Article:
I agree with rooster ^^. Moreover, I expected a specific Zend Framework contributing talk. Nevertheless some good pointers and I like Matthew's presentation style as it is to the point and easy to listen to.
Very easy to listen to, but I missed some stuff like how to effectively use svn:externals for common code base management, and maybe some more in-depth of the actual *management* of the releases. But, that's more of an expectation issue, the content of the presentation was fine.
Liked it very much. Lots of very useful tools and tips, and easy to listen to.
I had expected a bit more light on the "process" of quality assurance, and a bit less on the "automation" of quality assurance. But what the hey, you're not there for my expectations ;)
Very helpful and practical session! I am amazed with Derick's patience with his audience. XDebug is a great tool and I am very anxious to get it running in my day-to-day IDE.
Derick, next time, ask for thumbs up and thumbs down, in stead of "is this working for everyone?", might work better :)
This wasn't really about PHPSpec but why and how TDD should work for you. I would've liked more hands-on info about the tool, because that's what I expected. Why would I want to start using PHPSpec over PHPUnit?
Some really valid points about design though, but they would fly for PHPUnit or Behat as well. I would suggest extracting two talks from this mixed message. Either talk about design and TDD, or about the tool. :)
I should have read the excerpt a bit better before joining in with this talk. As someone already being a team lead I was hoping for some insights I had not run into myself, which it didn't contain. But that's purely from my perspective, I can totally see this talk being helpful for someone the talk is targeted at.
This might have been the talk that stuck with me the most. Very interesting topic and I enjoyed the fresh way it was brought. Structurally, content-wise and presentation-wise an excellent talk and I am definitely going to dive into the topic more. Fun fact: had a campfire conversation with my two brothers explaining the question about the rectangles and lateral thinking and De Bono, etc. Awesome campfire conversation material, if you ask me :)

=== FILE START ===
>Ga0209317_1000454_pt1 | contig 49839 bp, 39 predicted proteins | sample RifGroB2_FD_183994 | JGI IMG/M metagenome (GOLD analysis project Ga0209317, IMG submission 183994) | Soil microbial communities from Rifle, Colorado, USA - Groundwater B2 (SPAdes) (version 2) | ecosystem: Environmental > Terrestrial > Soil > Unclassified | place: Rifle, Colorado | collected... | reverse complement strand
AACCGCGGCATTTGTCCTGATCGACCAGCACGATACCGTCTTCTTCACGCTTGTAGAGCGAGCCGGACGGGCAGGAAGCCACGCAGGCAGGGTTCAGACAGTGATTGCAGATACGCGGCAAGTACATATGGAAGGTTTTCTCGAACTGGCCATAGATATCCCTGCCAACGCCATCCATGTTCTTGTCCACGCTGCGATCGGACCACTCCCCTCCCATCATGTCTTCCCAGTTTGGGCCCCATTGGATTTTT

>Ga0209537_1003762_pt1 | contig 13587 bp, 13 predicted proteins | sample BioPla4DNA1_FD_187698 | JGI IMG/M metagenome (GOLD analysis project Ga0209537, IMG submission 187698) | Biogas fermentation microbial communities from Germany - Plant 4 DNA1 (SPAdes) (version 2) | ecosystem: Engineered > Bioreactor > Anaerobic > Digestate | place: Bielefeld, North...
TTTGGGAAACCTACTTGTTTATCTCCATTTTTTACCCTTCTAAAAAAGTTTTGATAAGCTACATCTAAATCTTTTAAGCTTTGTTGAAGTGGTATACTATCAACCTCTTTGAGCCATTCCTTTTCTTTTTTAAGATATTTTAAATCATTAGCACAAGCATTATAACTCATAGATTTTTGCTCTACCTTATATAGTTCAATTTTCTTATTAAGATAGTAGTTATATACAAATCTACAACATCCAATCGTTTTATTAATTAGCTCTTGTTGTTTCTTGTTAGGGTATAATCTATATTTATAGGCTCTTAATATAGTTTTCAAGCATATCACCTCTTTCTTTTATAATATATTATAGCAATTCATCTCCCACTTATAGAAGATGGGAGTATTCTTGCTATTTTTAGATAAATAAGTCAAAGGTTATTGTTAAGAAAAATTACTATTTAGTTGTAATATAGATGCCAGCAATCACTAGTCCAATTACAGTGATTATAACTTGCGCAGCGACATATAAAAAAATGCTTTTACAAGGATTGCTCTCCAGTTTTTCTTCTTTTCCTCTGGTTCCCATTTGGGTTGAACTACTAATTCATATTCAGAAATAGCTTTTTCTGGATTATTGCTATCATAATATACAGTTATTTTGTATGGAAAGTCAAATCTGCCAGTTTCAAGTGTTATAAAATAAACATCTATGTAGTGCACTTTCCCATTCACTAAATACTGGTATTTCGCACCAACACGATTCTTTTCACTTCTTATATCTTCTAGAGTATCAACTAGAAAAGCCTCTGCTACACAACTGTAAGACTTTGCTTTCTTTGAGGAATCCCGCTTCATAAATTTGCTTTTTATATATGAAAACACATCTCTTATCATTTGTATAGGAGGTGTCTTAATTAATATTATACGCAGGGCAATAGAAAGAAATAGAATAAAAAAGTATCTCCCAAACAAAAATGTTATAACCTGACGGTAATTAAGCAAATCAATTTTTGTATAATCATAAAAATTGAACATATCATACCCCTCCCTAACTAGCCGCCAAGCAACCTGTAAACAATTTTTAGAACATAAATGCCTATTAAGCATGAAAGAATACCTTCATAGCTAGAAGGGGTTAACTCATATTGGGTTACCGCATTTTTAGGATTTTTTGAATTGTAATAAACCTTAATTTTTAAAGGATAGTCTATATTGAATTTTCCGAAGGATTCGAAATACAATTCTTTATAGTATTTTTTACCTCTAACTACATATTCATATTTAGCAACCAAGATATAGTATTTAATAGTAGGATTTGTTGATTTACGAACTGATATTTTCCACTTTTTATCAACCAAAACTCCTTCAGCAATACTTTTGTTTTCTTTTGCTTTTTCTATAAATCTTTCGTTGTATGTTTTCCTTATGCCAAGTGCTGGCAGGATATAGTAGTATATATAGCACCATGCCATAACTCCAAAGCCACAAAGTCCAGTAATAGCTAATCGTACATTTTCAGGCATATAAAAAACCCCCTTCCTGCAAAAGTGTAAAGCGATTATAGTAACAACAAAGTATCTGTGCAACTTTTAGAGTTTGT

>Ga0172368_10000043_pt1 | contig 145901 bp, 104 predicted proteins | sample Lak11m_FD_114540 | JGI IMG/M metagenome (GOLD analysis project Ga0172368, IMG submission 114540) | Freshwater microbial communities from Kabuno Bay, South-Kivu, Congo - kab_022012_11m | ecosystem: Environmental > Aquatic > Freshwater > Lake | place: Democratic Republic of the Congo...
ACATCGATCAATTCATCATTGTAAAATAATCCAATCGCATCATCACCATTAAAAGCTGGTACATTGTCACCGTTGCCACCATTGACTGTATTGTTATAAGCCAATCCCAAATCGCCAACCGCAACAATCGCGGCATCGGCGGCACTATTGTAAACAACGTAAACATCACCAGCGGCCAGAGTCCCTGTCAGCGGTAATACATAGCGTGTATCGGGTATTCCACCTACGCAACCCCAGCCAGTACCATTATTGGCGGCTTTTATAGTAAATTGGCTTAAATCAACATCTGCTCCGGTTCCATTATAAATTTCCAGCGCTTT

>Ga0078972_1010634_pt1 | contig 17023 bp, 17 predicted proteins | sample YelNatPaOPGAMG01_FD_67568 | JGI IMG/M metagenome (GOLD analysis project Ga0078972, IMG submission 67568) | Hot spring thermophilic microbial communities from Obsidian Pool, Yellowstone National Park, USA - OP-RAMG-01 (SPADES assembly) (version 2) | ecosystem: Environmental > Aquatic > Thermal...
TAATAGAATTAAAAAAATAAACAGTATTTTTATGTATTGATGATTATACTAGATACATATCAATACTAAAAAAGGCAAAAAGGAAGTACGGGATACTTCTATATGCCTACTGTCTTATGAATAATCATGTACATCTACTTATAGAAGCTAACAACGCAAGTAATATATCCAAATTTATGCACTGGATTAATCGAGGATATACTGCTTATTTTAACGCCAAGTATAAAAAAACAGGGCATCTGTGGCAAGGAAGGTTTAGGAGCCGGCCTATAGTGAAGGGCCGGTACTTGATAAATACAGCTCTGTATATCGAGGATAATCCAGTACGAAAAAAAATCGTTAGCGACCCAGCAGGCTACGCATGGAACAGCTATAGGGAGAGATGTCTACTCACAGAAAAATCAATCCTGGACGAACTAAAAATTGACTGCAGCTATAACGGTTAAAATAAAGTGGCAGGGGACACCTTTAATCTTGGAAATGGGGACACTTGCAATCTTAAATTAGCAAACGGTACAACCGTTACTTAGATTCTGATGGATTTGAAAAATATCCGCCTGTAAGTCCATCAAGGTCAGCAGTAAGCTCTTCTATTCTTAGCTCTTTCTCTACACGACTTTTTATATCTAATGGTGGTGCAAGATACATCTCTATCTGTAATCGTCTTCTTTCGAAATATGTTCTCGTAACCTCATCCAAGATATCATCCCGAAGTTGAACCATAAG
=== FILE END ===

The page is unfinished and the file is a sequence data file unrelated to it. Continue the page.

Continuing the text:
Interesting topic, not the best talk though. I think it needs some work on the structure and the content. For example: it was confusing that at one point we were talking about LinkedIn and a minute later about Github, as an example. It might be better to pick one example and stick by it.
Got me looking into graph databases though, so thanks for that! :)
I really enjoyed the fact that you didn't bother to relate to PHP. And what's not to like about a game? I think it would be worth it to put in a slide that points out a few notable things about the game, such as the fact that it is 2d, turn based etc. I would personally not have focused on the menu because that really took out the fun of the fact that you were telling about a game (damn, back to websites again.....). I'd suggest to dive into the way a turn works in this specific game and then explain how it was implemented using event sourcing, so for example rolling dice, adding/subtracting points based on that, etc...
This started off real promising but at some point unfortunately changed into a feature listing of the Symfony DependencyInjection component, even though it started with a "this is not your 'yet another DIC framework'" reassurance. Nearly everything in the presentation was implementation detail and really no longer had anything to do with what the talk's topic promised to be in the first 10 minutes. Too bad because the slide about how Events, AOP and DI relate to each other really made me enthusiastic for the topic :)
I think the concept of mutation testing itself should get more attention. My colleague sitting next to me (a bright guy I can tell you) did not even understand what it was. Next time I'd suggest to try to do the talk without the tooling, and explain how one might implement such a tool, starting from the beginning, and trying an example
Oh and please don't sum up a list of command line options and installation methods. That feels like the worst kind of pastime in the department of time wasted :)